Monday 11 October 2010

Bible Book:

"So then, friends, we are children, not of the slave but of the free woman." (v.31)

Galatians 4:21-5:1 Monday 11 October 2010


If you find this passage a little confusing don't worry! This iswhat happens when Paul, the writer of the letter, tries to find anallegorical meaning in an Old Testament story (where each elementstands for something else) and I'm not sure that it really worksvery well.

In the centuries after the New Testament was written this became afavourite way of interpreting Scripture, and it is still popularwith many preachers today. The problem is though that it requiresan extra level of meaning to be imposed on the text, which candistort the original text out of any recognisable shape. And thatis what happens here. This is an early version of the argument thatwas going to dominate Paul's theology: salvation was for everyone,and so the people of God, the community of the saved, who were thechildren of Abraham, now included both Jews and Gentiles(non-Jews).

In the original Old Testament story (in Genesis chapters 16-25) Isaac - the "child ofpromise" - is chosen as Abraham's heir, and his half brotherIshmael - the child of a slave - is sent out with his mother intothe wilderness to fend for himself. Now, of course, the importantand obvious point of the original story was that both Jews andGentiles were equally Abraham's descendents. Later on, in theletter to the Romans, Paul makes precisely this point. But here heis saying that, whereas the Jews saw themselves as the free peopleof God, they were in fact enslaved to their own Law - the Torah -represented in this passage by Mount Sinai where the Law wasreceived by Moses.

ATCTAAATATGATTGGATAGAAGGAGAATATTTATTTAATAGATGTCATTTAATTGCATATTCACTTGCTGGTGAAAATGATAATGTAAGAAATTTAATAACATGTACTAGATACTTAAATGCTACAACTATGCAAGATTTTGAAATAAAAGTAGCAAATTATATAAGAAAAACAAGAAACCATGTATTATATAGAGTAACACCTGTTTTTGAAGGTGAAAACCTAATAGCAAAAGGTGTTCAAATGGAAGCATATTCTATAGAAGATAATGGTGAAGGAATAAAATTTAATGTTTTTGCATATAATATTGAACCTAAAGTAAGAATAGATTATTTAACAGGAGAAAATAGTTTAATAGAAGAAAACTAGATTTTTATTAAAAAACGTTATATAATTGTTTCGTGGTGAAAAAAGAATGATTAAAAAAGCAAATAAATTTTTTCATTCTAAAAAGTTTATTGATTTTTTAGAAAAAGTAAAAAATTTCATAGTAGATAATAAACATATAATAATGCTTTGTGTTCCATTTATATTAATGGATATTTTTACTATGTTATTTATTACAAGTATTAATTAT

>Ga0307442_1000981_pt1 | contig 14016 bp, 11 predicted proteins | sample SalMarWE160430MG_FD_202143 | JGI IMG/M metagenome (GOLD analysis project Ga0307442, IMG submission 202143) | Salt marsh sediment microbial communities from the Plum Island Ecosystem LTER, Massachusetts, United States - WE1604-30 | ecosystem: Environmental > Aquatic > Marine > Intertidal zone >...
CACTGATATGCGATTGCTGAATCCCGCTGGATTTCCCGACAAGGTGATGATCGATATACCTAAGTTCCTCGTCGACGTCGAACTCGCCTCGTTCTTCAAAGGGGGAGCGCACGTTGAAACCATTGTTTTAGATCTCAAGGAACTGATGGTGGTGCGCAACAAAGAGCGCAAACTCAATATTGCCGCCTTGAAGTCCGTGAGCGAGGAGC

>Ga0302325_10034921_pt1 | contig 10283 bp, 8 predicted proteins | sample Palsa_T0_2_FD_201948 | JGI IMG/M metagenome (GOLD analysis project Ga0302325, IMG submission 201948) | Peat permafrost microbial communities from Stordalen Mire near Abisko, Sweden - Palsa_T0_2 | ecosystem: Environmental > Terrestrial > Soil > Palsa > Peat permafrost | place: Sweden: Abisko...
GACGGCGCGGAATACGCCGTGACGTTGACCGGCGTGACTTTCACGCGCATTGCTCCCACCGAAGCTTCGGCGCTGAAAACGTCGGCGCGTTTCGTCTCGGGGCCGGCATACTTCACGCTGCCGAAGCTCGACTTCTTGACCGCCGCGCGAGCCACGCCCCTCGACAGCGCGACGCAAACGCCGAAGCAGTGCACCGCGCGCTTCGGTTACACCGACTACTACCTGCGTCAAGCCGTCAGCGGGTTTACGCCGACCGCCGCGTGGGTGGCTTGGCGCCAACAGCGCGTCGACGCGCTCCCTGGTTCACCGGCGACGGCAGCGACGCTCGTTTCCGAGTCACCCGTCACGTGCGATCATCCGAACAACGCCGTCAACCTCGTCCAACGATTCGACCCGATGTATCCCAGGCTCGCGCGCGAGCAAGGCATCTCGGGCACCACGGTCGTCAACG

It was as though they had swapped ancestral mothers and, as'children of the slave', were now cast out by God. In contrast, thetruly free heirs of Abraham were those (including Gentiles) who hadfaith in Christ, and were not bound by the Law. Still confused?Probably!

To Ponder

Are you confused? Or do you find Paul's argumentclear and easy to follow?

Which is more important to you: the original textof the Bible, or the meanings which are imposed on it by laterinterpreters? Why?

Paul's words here, of course, are now part of theChristian Bible. He will later argue (in the letter to the Romans)that God has not withdrawn God's promiseto the Jews after all. What does that tell you about'inspiration'?

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